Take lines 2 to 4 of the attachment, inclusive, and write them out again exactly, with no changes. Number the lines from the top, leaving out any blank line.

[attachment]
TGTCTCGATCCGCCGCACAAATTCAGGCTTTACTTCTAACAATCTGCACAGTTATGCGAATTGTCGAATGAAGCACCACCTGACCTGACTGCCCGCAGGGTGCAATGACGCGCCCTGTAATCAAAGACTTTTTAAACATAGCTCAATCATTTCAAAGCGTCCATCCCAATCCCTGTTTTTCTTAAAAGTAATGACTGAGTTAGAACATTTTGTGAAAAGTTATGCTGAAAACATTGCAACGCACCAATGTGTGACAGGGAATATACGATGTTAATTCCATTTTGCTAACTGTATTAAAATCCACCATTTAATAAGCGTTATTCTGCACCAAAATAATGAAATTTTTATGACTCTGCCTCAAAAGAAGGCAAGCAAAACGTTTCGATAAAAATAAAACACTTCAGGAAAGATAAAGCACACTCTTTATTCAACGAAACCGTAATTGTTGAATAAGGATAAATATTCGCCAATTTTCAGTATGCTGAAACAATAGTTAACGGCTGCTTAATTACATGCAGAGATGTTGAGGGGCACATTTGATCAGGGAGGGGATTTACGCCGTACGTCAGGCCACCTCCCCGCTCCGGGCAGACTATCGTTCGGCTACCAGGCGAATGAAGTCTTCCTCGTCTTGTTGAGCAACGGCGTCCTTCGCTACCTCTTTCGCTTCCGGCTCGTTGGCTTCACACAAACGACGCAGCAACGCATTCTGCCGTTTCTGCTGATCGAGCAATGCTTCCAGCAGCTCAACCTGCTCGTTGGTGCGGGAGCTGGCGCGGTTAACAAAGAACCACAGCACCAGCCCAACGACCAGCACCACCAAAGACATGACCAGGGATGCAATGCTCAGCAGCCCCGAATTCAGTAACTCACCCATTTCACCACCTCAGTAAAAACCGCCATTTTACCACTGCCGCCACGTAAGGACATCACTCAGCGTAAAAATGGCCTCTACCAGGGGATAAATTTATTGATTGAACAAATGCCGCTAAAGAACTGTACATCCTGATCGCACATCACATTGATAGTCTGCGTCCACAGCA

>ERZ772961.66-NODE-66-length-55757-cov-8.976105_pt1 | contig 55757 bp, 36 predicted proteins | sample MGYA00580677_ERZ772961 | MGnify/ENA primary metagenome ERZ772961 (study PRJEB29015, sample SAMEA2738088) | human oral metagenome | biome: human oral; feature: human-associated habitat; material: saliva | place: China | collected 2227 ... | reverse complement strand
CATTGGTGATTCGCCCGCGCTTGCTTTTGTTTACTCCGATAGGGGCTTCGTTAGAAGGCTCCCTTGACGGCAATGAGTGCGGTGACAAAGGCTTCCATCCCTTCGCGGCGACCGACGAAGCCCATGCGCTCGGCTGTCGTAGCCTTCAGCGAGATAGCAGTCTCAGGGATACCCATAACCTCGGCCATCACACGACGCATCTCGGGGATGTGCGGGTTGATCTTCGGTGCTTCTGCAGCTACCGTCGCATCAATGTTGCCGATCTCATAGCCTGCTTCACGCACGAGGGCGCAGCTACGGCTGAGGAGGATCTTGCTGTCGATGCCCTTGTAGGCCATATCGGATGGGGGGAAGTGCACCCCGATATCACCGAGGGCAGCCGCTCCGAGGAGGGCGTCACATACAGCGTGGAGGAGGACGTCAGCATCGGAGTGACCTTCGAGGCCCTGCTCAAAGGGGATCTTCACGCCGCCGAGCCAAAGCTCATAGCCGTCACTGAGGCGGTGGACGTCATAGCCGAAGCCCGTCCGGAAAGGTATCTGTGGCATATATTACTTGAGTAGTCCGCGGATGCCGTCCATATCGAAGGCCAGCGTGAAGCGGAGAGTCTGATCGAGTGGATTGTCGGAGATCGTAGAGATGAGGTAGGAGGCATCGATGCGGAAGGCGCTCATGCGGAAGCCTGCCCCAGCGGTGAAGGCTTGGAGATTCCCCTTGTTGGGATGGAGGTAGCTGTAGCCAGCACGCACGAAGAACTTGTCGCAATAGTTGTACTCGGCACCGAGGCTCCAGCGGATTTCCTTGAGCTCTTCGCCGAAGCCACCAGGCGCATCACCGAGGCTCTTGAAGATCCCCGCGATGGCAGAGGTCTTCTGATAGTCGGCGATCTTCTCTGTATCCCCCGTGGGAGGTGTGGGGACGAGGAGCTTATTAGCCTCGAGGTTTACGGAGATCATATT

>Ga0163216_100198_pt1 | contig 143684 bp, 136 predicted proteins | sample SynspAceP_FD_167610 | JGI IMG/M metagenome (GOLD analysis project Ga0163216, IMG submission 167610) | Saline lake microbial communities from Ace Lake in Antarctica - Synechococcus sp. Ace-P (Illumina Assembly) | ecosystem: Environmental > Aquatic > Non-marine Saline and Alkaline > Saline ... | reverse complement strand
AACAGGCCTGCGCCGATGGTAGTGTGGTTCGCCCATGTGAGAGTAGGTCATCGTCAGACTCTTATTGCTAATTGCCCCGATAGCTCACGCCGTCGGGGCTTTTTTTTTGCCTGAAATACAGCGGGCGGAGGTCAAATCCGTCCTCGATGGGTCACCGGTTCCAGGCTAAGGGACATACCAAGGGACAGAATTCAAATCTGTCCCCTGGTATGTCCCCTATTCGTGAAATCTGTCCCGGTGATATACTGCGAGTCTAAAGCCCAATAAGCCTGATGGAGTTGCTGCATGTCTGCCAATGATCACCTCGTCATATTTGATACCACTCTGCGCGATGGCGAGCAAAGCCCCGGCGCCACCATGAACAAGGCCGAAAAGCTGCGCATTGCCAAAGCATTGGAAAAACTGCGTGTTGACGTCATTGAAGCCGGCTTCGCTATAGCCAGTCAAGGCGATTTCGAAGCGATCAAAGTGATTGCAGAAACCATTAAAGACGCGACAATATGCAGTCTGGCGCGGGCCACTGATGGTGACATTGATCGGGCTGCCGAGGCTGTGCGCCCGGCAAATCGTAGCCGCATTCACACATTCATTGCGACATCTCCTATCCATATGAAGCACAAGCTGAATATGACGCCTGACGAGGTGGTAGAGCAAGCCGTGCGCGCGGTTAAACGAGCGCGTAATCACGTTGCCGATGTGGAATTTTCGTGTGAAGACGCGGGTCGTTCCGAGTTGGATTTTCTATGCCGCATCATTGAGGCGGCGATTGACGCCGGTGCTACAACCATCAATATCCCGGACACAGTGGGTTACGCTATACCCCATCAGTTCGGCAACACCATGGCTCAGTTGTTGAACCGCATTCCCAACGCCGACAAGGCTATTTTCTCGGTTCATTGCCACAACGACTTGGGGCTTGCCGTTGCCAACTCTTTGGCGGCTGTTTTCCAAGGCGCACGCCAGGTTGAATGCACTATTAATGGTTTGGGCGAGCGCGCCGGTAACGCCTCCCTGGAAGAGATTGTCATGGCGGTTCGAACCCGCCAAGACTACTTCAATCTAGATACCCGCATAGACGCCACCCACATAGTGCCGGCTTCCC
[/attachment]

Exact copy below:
>ERZ772961.66-NODE-66-length-55757-cov-8.976105_pt1 | contig 55757 bp, 36 predicted proteins | sample MGYA00580677_ERZ772961 | MGnify/ENA primary metagenome ERZ772961 (study PRJEB29015, sample SAMEA2738088) | human oral metagenome | biome: human oral; feature: human-associated habitat; material: saliva | place: China | collected 2227 ... | reverse complement strand
CATTGGTGATTCGCCCGCGCTTGCTTTTGTTTACTCCGATAGGGGCTTCGTTAGAAGGCTCCCTTGACGGCAATGAGTGCGGTGACAAAGGCTTCCATCCCTTCGCGGCGACCGACGAAGCCCATGCGCTCGGCTGTCGTAGCCTTCAGCGAGATAGCAGTCTCAGGGATACCCATAACCTCGGCCATCACACGACGCATCTCGGGGATGTGCGGGTTGATCTTCGGTGCTTCTGCAGCTACCGTCGCATCAATGTTGCCGATCTCATAGCCTGCTTCACGCACGAGGGCGCAGCTACGGCTGAGGAGGATCTTGCTGTCGATGCCCTTGTAGGCCATATCGGATGGGGGGAAGTGCACCCCGATATCACCGAGGGCAGCCGCTCCGAGGAGGGCGTCACATACAGCGTGGAGGAGGACGTCAGCATCGGAGTGACCTTCGAGGCCCTGCTCAAAGGGGATCTTCACGCCGCCGAGCCAAAGCTCATAGCCGTCACTGAGGCGGTGGACGTCATAGCCGAAGCCCGTCCGGAAAGGTATCTGTGGCATATATTACTTGAGTAGTCCGCGGATGCCGTCCATATCGAAGGCCAGCGTGAAGCGGAGAGTCTGATCGAGTGGATTGTCGGAGATCGTAGAGATGAGGTAGGAGGCATCGATGCGGAAGGCGCTCATGCGGAAGCCTGCCCCAGCGGTGAAGGCTTGGAGATTCCCCTTGTTGGGATGGAGGTAGCTGTAGCCAGCACGCACGAAGAACTTGTCGCAATAGTTGTACTCGGCACCGAGGCTCCAGCGGATTTCCTTGAGCTCTTCGCCGAAGCCACCAGGCGCATCACCGAGGCTCTTGAAGATCCCCGCGATGGCAGAGGTCTTCTGATAGTCGGCGATCTTCTCTGTATCCCCCGTGGGAGGTGTGGGGACGAGGAGCTTATTAGCCTCGAGGTTTACGGAGATCATATT

>Ga0163216_100198_pt1 | contig 143684 bp, 136 predicted proteins | sample SynspAceP_FD_167610 | JGI IMG/M metagenome (GOLD analysis project Ga0163216, IMG submission 167610) | Saline lake microbial communities from Ace Lake in Antarctica - Synechococcus sp. Ace-P (Illumina Assembly) | ecosystem: Environmental > Aquatic > Non-marine Saline and Alkaline > Saline ... | reverse complement strand